Nevertheless, detaching yourself from the notion of "good" and "bad" results not only helps your mental health and ability to learn, it can also prevent confirmation bias. That very human instinct to confirm a pre-existing vision can lead scientists to misinterpret ambiguous data or cherry-pick results. World-class scientists have had their careers ended because of such practices.
Better to break the habit in Chemistry 3A.
While I don’t grade students on the outcomes of an experiment, they suffer other negative consequences when they get the "wrong" result. Sometimes all they remember is the incorrect version. I explain what went wrong and what was meant to happen, but that is not nearly as memorable to them as what they witnessed occurring in their own flask. Frustration with perceived failure leads them to adopt a dismissive, negative attitude toward that particular concept, which can prevent them from making the mental effort necessary to retain it.
So what can we do to prevent undergraduates from reacting emotionally to "bad" results and help them learn the intended concept? I’ve adopted a couple of strategies.
First, I use my tone and body language to convey positivity and curiosity: "Really? Cool! Nobody else’s reaction turned that color!" By engaging warmly with them, I lessen their frustration and stir their curiosity about the result.
In reassuring a distraught student, I do not say, "Don’t worry, you won’t be graded on the outcome of your experiment" (though in my labs, that is true). For many students, saying "it’s not graded" means "it doesn’t matter." I want to alleviate their stress about the result so they will learn the scientific concept, without causing them to check out.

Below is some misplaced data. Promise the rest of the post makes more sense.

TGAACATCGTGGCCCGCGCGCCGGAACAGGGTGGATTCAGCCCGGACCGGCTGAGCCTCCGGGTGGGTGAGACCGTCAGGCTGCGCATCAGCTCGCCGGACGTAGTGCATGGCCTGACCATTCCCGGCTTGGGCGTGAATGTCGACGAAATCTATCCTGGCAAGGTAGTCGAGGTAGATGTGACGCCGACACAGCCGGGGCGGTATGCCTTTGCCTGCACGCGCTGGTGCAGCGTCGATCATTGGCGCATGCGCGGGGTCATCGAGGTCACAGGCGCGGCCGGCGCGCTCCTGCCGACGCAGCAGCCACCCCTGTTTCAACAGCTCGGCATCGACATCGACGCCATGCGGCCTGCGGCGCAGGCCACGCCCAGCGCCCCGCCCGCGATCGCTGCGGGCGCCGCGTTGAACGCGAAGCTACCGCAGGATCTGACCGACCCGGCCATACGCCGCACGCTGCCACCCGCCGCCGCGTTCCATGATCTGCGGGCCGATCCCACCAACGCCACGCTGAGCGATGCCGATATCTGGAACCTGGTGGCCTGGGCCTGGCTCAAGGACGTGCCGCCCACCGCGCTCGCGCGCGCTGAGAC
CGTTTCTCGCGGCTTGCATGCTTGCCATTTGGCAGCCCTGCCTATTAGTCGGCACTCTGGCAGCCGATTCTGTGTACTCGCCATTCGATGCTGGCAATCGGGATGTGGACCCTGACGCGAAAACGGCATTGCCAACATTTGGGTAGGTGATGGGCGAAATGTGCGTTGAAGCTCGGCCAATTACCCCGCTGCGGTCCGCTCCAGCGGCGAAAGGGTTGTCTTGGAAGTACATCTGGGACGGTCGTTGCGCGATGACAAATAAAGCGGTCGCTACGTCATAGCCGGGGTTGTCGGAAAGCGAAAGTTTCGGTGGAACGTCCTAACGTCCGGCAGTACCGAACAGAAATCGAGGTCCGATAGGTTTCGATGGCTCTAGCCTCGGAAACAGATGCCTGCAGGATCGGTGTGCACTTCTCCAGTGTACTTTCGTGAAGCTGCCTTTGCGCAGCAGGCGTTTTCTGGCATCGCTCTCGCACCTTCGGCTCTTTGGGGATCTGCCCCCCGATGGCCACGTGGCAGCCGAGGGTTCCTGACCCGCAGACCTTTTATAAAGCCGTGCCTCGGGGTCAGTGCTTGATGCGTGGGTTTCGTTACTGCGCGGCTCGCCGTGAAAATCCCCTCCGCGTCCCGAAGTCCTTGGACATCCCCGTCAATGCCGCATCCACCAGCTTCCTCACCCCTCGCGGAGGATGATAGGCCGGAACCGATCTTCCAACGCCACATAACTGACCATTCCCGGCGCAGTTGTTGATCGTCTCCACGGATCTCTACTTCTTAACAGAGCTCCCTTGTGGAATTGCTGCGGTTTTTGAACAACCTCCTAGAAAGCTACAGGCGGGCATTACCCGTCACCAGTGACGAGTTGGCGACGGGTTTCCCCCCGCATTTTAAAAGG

Second, I question them from a scientific standpoint about what happened and why, and lead them firmly toward an explanation that reinforces the concept at hand. For example, recrystallization depends on a compound’s solubility in a particular solvent; a successful recrystallization teaches students how to manipulate slight differences in solubility. Rather than letting a failed recrystallization confuse matters, I reason with students about how volume, temperature, or solvent might have prevented their recrystallization, invoking the same principles of solubility that would have explained a positive result.
Finally, I keep in mind that failed experiments are an opportunity to teach the philosophy of science and the nature of academic research. As a doctoral student in chemistry, I have plenty of stories I can share about how often my own research experiments fail and how my adviser is trying to get me to view failure as a part of the process. I reinforce that attitude when grading. Next to their gloomy descriptions of unexpected data, I might jot "good observations" or "interesting result."
In grading my students’ lab write-ups, I assess the extent to which they understood the possible reasons for their undesired result. Without intervention on my part, a surprisingly high number of them make no attempt at an explanation — instead they write comments like "Didn’t work. I don’t know why," or "No crystals?" (insert sad-face emoji), or "For some reason my partner’s reaction worked, but mine didn’t."
I want students to omit words like "failed," "wrong" or "didn’t work" and instead to simply describe the result and offer an explanation. For example, after conversing with my frustrated undergrad in the recrystallization lab, I would expect her to write something like, "My recrystallization failed, but I think it’s because I used too much solvent," or even better, "My test tube didn’t yield any crystals because I used a lot of solvent."
As I teach my students to neutrally observe the outcome of an experiment without passing judgment on it, I continue to try to develop that same mind-set myself. Maybe by the time I finish my doctorate, I’ll be telling them coolly, "Science often does not go as planned."
Mercedes Taylor is earning a Ph.D. in chemistry at the University of California at Berkeley, focusing on gas adsorption in metal-organic frameworks. She has taught three sections of introductory chemistry to undergraduates.